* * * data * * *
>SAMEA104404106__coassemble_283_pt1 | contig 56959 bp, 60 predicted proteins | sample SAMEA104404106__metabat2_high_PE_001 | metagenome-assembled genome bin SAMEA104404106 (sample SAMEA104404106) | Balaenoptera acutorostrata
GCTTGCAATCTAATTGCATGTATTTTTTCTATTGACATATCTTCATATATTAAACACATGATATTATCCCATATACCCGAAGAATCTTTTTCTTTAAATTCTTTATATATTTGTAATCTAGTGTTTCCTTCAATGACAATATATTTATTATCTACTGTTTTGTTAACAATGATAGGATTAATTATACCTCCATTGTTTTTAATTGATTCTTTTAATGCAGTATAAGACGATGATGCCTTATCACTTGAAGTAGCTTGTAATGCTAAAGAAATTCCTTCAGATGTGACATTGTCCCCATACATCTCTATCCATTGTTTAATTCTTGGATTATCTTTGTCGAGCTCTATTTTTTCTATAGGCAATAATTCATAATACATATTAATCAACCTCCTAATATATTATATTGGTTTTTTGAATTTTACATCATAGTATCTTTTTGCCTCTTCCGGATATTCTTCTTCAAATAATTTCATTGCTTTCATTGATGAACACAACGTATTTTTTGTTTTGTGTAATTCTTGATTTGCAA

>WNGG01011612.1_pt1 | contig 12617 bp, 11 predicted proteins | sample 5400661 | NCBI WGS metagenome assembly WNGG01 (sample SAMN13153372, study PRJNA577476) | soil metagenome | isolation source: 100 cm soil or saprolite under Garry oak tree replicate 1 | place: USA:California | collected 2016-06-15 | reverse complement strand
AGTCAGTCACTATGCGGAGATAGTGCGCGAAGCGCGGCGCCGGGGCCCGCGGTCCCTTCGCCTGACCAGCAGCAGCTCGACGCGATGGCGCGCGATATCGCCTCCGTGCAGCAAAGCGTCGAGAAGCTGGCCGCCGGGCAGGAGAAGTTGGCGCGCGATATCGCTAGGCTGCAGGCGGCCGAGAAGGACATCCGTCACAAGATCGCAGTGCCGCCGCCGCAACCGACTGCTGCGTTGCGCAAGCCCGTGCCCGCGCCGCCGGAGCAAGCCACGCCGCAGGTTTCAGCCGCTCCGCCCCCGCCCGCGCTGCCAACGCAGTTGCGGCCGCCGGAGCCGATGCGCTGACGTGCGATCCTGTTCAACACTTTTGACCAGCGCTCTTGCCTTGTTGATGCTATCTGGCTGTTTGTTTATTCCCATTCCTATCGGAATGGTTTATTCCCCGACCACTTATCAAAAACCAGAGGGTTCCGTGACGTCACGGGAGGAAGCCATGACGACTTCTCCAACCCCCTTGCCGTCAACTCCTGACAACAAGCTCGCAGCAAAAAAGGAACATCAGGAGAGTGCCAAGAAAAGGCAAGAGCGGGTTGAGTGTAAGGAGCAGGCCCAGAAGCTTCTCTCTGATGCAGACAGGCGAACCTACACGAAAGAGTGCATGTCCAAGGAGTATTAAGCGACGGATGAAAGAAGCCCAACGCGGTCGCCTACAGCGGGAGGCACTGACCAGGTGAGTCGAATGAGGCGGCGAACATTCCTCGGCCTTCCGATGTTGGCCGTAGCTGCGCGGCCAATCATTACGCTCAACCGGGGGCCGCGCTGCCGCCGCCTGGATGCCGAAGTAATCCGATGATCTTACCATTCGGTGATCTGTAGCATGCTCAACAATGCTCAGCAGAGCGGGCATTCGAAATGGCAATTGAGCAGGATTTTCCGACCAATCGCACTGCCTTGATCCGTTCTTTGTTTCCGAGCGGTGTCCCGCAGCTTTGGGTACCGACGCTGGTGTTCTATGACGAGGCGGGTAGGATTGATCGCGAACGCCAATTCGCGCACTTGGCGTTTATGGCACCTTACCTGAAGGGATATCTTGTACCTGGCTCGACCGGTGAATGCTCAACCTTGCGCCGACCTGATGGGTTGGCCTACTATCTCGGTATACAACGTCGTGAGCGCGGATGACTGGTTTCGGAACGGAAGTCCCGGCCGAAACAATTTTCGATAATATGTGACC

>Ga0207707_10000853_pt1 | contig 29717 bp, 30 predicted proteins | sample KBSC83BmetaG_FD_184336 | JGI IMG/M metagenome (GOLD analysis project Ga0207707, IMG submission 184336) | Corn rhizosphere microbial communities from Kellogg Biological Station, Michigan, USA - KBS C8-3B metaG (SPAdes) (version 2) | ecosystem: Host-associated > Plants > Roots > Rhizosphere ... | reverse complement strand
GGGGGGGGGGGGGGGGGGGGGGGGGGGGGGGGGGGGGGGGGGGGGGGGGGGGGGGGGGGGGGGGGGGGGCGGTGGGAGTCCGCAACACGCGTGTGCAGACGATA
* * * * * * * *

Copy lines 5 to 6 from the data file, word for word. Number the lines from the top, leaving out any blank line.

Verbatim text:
>Ga0207707_10000853_pt1 | contig 29717 bp, 30 predicted proteins | sample KBSC83BmetaG_FD_184336 | JGI IMG/M metagenome (GOLD analysis project Ga0207707, IMG submission 184336) | Corn rhizosphere microbial communities from Kellogg Biological Station, Michigan, USA - KBS C8-3B metaG (SPAdes) (version 2) | ecosystem: Host-associated > Plants > Roots > Rhizosphere ... | reverse complement strand
GGGGGGGGGGGGGGGGGGGGGGGGGGGGGGGGGGGGGGGGGGGGGGGGGGGGGGGGGGGGGGGGGGGGGCGGTGGGAGTCCGCAACACGCGTGTGCAGACGATA